Women talk about their lives in Metrograph's incisive 'Tell Me' series


The series “Tell Me: Women Filmmakers, Women’s Stories,” a timely program of 25 shorts and feature-length films by and about women, will screen at New York City’s Metrograph Feb. 2-11. Opening night pairs two avant-garde shorts, Chick Strand’s Soft Fiction (1979) and Peggy Ahwesh’s From Romance to Ritual (1985). Ahwesh is a guest speaker for the 74-minute program. Strand, who died in 2009, is well-known for her ethnographic films; in fact, she and Ahwesh may be compared in this regard. Both women are interested in the uses of language, and explore the relationship of the camera to their human subjects, Strand in such close proximity to her female subjects that it is easy to imagine hearing their breath among the ambient sounds.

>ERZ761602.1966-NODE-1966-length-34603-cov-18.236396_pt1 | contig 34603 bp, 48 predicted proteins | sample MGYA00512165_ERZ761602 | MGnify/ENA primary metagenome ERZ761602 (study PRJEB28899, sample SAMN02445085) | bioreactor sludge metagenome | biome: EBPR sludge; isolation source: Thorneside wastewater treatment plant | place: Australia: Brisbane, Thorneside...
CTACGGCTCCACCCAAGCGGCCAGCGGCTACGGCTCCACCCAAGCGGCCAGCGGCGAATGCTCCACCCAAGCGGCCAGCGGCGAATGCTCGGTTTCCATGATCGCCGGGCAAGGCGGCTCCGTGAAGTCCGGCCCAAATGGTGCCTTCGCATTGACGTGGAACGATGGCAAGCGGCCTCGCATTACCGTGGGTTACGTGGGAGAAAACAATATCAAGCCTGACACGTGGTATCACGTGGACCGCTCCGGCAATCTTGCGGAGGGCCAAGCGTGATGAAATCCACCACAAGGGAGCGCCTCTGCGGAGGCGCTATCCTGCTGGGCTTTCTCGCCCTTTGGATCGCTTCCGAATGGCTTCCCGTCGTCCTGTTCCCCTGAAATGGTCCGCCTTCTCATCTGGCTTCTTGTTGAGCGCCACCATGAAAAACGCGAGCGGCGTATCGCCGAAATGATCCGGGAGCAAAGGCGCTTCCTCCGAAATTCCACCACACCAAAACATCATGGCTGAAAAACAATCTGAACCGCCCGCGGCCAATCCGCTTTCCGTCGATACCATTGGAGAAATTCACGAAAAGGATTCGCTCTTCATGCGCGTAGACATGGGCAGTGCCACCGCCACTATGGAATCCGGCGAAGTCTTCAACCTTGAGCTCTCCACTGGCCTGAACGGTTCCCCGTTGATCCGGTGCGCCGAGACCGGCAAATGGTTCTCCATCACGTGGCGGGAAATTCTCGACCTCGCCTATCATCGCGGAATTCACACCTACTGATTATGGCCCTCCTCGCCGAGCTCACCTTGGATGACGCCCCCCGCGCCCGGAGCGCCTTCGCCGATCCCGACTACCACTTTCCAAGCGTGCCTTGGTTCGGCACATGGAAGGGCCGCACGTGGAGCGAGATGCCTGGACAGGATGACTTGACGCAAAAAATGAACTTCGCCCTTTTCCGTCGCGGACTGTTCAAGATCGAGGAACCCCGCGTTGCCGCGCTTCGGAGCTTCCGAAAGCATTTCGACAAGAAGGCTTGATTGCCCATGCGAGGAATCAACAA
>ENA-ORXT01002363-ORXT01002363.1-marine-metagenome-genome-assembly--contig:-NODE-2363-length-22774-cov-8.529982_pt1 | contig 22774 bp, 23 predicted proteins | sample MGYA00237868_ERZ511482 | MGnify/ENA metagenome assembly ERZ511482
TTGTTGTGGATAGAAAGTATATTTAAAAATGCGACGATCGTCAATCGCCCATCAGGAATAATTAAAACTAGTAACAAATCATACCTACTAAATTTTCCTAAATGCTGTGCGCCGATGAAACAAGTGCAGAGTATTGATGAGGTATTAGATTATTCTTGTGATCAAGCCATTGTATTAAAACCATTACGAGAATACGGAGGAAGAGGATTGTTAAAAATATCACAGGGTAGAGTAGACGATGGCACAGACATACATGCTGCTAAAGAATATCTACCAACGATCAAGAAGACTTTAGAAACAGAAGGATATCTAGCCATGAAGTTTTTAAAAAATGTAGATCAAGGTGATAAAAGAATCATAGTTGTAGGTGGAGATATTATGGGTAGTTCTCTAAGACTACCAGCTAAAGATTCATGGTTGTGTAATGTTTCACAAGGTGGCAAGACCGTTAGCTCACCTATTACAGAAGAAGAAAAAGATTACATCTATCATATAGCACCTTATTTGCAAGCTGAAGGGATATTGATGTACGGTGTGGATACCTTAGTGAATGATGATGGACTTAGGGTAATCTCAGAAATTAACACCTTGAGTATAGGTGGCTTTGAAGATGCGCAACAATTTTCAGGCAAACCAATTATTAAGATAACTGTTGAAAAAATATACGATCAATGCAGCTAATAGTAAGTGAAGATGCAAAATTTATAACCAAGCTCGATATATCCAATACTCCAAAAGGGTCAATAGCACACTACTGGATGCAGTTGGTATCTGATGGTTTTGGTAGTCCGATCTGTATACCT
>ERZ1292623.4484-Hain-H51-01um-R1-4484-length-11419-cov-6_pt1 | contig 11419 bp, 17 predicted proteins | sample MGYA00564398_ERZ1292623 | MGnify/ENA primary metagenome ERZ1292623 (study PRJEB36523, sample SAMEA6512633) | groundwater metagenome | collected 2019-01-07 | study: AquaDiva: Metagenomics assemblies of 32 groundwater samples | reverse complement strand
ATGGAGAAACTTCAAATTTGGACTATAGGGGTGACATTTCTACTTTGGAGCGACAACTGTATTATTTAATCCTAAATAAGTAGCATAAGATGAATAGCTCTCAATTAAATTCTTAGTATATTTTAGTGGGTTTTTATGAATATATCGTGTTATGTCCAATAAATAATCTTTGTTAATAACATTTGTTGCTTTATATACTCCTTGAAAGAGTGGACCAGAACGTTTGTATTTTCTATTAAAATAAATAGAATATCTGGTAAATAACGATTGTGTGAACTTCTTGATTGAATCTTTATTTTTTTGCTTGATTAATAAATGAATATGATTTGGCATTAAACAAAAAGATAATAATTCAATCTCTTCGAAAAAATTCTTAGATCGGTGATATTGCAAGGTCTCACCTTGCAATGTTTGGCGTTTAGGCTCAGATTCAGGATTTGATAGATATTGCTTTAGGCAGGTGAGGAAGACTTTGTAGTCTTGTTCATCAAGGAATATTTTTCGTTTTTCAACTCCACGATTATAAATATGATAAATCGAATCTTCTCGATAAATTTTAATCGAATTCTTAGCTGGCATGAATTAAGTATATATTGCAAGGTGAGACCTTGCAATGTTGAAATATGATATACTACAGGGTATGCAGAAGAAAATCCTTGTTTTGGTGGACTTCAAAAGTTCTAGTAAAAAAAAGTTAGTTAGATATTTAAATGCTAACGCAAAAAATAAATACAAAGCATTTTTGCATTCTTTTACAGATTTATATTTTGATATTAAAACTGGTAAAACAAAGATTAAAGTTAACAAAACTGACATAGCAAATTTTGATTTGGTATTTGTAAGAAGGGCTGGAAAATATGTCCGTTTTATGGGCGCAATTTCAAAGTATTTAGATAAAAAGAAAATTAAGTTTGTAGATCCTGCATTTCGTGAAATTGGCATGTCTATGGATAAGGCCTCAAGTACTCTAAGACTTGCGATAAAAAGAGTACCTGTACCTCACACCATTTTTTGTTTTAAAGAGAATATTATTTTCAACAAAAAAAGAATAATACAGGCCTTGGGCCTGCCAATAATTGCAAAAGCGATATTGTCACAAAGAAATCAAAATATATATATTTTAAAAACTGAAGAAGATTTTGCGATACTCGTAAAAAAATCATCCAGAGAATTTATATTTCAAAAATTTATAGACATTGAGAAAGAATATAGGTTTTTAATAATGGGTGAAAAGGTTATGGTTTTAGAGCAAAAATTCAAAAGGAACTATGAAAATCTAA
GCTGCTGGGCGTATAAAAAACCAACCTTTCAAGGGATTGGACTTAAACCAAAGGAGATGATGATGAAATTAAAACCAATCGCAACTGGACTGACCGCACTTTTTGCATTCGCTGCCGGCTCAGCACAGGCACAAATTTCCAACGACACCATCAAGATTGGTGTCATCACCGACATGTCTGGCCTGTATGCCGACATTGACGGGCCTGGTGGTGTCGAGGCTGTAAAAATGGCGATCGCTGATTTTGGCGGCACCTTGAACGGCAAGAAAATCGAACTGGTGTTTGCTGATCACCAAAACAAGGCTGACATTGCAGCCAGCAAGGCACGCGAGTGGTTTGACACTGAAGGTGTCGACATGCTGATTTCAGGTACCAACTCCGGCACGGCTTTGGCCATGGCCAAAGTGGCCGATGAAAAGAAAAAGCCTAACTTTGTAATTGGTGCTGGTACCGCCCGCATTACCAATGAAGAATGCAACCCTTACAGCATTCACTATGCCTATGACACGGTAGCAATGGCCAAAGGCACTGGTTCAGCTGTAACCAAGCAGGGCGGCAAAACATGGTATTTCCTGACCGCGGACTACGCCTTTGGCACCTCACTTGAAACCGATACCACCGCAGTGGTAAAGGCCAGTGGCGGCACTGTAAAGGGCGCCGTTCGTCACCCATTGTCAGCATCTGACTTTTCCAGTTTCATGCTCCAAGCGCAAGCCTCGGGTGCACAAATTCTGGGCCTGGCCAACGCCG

Strand studied anthropology, and her first interest as a filmmaker was to record the effect of colonization on the indigenous people of Central and South America, especially women. Born in 1931, she disliked the “feminist” label; she once told an interviewer that she was an artist and had no interest in politics—but Strand nevertheless belongs to the first-generation feminist filmmakers of the 1970s. Their preoccupation with the depiction of women and the recording of their testimony is apparent in Soft Fiction, where women recount their sexual desires and fantasies, some of which may seem shocking even to modern audiences. There is renewed interest in many of the filmmakers represented in this series; like Strand’s films, their work has also recently been restored. The opening-night shorts, and some documentaries and fictional films in the 10-day program, will screen in their original 16mm or 35mm formats.